When abnormal cells are found on the cervix the condition is called dysplasia. Cervical dysplasia is considered to be a pre-cancerous condition, can occur at any age from puberty onward, and is usually found in women between the ages of 25 and 35.
Lifestyle and nutritional factors that appear to play a prominent role in the etiology of cervical dysplasia and carcinoma include: early age of first intercourse; multiple sexual partners; Herpes simplex type 2 and papilloma viruses (HPV); lower socio-economic class; smoking; oral contraceptive use; and many nutritional factors. All risk factors appear to be closely related, as in other multifactorial diseases.
A class III Pap should be biopsied if there is a history of recurrent abnormal Pap smears, if significant risk factors are present, or if the patient has been unresponsive to therapy. If the patient has a class IV Pap, proper treatment of cervical dysplasia involves first ascertaining if carcinoma in situ is present. This can only be determined through biopsy. Patients with carcinoma in situ, or a class V Pap, should undergo conization.
The basic approach is to eliminate all factors known to be associated with cervical dysplasia and to optimize the patient's nutritional status. In particular, eliminate smoking and oral contraceptive use and supplement with nutrients mentioned below. For those patients who undergo conization, treatment is still necessary since the causes of cervical dysplasia are not treated by this approach. Pap smears should be repeated every one to three months, according to severity.
Animal product consumption should be decreased, particularly animal fats and exogenous estrogens. High-fiber foods should be encouraged.
Women who smoke may be 50% more likely than nonsmokers to develop cervical cancer or precancerous lesions.
The vaginal depletion pack (or vag pack) has a long history of effective use by naturopathic physicians in the treatment of cervical dysplasia. It is thought to work by promoting the sloughing of the superficial cervical cells, particularly those that are abnormal. It is effective in most cases of minor cervical dysplasia. These packs are available in vaginal suppository form and should be used weekly, or as directed by your doctor, until the Pap normalizes. For most patients, the vaginal depletion pack will accelerate the rate of normalization of the cervix.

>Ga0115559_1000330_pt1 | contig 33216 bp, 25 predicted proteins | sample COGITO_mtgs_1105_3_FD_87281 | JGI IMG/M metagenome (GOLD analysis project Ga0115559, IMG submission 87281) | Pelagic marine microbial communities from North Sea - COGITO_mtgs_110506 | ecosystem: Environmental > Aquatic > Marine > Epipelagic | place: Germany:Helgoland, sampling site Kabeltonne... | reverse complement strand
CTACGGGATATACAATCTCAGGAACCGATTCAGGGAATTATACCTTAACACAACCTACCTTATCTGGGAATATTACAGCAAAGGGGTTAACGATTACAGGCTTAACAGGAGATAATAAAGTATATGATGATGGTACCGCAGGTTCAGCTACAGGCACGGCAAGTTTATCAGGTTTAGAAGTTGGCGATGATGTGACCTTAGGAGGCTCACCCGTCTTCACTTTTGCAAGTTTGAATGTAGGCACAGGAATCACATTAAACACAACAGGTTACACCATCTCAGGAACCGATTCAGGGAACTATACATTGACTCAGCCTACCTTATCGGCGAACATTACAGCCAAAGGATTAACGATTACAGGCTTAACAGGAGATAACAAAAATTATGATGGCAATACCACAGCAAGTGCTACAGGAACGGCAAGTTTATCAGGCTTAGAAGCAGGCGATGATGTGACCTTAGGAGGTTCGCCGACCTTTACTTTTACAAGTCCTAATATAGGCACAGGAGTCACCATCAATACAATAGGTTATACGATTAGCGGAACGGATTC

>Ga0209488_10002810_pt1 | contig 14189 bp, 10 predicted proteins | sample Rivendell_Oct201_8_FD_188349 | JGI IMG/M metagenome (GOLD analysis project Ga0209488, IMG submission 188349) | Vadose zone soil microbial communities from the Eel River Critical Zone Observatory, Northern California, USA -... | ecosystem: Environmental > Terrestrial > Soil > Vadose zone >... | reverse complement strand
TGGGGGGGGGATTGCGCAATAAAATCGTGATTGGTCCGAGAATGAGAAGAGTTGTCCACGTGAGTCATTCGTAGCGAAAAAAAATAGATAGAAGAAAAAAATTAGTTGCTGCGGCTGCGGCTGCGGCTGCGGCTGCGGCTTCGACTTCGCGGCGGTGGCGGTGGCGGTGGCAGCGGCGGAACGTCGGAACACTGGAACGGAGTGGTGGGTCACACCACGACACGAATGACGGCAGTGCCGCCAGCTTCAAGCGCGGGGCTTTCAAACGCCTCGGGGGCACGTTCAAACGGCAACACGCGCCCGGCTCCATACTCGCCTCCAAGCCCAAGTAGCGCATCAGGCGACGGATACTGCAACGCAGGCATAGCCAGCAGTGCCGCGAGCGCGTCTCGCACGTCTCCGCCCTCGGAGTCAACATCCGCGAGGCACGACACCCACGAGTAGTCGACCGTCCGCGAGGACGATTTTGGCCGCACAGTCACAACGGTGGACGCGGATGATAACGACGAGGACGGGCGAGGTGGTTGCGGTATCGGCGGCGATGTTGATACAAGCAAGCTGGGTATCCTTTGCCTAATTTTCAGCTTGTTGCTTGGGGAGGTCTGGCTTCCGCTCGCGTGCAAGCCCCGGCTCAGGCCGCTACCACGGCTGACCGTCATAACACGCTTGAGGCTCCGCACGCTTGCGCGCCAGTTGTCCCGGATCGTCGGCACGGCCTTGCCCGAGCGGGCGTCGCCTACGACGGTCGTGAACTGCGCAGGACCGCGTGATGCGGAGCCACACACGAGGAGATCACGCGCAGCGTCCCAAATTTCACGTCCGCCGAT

MGN-3 in stage II and stage III patients completely resolved the problem. After six months of MGN-3 use, with no other form of treatment, all follow-up exams and tests were normal.
Vitamin A at 75,000 IU per day for 2 months or until Pap smear results improve, then 25,000 IU per day as a maintenance dose. The preferred form is water-soluble vitamin A. However, doses of vitamin A over 10,000 IU/day should not be considered if pregnancy is a possibility. Vitamin A injections into the cervix have been used successfully when other methods have failed.
Folic Acid in high doses of 10 to 50mg per day have been used successfully to return Pap smears to normal. Folic acid supplementation has resulted in improvement or normalization of cytological smears in patients with cervical dysplasia in placebo-controlled and clinical studies. As folic acid is the most common vitamin deficiency in the world, and quite common in women who are pregnant or taking oral contraceptives, it is probable that many abnormal cytological smears reflect folate deficiency rather than "true" dysplasia. This is particularly applicable to cases in which patients are taking oral contraceptives.
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